Occupy Flash wants to kill browser plug-in

Posted by Emma Woollacott

In a blatant example of bandwagon-jumping, a group of developers opposed to Adobe's Flash plug-in web browser has decided to call itself 'Occupy Flash'.

The group isn't camping out outside Adobe's San Jose headquarters, but has shown its dedication to the cause by, er, creating a website. It's calling on users to uninstall or disable Flash, and for developers to ignore it.

"Flash Player is dead. Its time has passed. It's buggy. It crashes a lot. It requires constant security updates. It doesn't work on most mobile devices. It's a fossil, left over from the era of closed standards and unilateral corporate control of web technology," says the group in its manifesto.

"Websites that rely on Flash present a completely inconsistent (and often unusable) experience for fast-growing percentage of the users who don't use a desktop browser. It introduces some scary security and privacy issues by way of Flash cookies. Flash makes the web less accessible. At this point, it's holding back the web."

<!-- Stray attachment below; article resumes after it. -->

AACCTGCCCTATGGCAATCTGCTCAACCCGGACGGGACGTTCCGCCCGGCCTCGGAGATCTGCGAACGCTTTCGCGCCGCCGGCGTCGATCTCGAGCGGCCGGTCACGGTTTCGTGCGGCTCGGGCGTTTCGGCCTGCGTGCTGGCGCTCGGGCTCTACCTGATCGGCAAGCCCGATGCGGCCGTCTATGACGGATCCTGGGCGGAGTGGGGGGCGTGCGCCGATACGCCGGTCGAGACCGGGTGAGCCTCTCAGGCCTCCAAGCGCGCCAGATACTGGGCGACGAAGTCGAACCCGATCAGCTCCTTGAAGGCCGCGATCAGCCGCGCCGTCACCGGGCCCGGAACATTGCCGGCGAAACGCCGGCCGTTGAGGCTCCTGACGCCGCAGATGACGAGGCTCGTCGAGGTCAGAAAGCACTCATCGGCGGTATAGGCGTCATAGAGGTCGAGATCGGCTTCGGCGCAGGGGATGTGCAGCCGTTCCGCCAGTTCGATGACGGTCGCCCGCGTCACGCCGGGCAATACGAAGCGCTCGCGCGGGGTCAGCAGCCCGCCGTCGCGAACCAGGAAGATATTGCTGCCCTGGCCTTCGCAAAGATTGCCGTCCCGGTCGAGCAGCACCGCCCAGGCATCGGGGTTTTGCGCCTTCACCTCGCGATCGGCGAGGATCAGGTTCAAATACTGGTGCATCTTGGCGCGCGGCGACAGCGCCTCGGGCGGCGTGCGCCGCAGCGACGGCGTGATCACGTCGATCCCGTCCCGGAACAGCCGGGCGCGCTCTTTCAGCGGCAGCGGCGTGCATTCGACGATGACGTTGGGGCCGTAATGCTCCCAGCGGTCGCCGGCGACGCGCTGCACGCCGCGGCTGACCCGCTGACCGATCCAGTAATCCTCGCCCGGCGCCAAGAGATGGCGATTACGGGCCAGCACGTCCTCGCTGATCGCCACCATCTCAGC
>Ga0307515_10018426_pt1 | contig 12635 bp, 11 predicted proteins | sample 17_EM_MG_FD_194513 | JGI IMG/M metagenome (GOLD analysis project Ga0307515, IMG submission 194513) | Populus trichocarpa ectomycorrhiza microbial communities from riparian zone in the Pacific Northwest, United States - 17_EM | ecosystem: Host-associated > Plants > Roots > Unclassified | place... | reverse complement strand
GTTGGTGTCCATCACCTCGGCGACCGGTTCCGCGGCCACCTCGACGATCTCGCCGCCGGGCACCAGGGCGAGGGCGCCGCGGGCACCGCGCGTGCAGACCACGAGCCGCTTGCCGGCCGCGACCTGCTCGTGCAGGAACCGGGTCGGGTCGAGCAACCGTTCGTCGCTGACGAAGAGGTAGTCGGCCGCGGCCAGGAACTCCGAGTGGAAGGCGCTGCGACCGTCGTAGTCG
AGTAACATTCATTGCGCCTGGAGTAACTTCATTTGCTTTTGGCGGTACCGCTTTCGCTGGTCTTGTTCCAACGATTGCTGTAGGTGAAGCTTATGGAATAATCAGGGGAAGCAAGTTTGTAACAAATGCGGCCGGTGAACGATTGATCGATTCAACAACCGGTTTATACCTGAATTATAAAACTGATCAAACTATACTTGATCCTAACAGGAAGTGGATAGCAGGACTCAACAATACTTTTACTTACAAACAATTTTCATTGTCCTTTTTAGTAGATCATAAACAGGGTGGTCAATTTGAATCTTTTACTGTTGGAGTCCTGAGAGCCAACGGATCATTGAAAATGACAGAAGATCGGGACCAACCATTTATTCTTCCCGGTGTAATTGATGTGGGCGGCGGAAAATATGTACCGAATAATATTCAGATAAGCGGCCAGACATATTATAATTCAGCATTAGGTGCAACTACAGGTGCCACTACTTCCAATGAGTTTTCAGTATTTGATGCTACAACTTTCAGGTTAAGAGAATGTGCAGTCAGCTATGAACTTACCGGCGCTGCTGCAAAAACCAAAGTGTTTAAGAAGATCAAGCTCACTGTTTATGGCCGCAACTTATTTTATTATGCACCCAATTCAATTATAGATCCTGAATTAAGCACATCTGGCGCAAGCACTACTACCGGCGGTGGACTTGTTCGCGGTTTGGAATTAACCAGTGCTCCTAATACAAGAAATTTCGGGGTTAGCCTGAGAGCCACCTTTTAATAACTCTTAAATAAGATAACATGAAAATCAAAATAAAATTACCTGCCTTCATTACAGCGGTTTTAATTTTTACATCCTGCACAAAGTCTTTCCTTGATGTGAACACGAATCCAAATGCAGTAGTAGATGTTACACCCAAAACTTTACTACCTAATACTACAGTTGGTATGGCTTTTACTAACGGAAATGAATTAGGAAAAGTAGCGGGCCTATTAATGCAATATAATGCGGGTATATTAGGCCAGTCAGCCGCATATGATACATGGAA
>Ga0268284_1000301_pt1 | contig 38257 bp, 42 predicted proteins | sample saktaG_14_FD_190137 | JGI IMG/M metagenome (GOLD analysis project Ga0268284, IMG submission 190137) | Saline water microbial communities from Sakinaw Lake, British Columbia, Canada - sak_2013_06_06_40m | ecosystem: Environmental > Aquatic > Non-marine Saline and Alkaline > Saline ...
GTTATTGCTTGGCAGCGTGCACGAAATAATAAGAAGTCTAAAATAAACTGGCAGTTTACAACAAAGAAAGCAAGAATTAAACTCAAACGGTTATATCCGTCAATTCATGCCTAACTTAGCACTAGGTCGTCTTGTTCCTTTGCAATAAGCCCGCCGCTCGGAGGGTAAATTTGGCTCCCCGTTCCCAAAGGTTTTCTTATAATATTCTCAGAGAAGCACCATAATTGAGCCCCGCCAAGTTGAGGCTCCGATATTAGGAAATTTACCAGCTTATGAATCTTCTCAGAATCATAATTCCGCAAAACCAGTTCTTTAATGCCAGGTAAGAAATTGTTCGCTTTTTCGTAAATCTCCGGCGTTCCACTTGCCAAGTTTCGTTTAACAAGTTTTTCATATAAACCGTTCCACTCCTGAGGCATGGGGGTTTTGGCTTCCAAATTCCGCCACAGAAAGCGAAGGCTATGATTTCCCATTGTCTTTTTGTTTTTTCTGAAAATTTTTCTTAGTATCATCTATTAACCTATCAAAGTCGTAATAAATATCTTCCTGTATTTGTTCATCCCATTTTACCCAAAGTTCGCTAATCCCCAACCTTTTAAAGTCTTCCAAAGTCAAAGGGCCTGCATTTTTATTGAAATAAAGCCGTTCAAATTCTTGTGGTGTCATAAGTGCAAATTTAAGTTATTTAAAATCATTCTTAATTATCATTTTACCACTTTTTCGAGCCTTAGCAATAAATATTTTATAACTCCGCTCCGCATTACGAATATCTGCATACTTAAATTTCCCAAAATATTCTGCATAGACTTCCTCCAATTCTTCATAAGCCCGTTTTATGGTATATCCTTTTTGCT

Just over a week ago, Adobe officially called a halt to Flash development for mobile devices, saying that it planned instead to focus on mobile apps and HTML. However, it's still pushing Flash for the desktop.

The group admits that it's trying to piggyback on the Occupy protests sweeping the US and Europe.

"This campaign is in no way meant to belittle the efforts of the more important Occupy movements currently going on. We understand we are fairly shamelessly co-opting populist terminology," it says.

"And for that matter, we're not really occupying anything. More like evicting. Or banishing. Regardless, we love the idea of normal people taking on big corporations in the interest of the population at large."

Unfortunately for Occupy Flash, it's not the only group that can shamelessly co-opt someone else's idea. It's already been copied - right down to the logo and website design - by another group calling itself Occupy HTML.

"Championing simplistic statements regarding web technologies makes the web less educated," it proclaims. "Stop the fight!"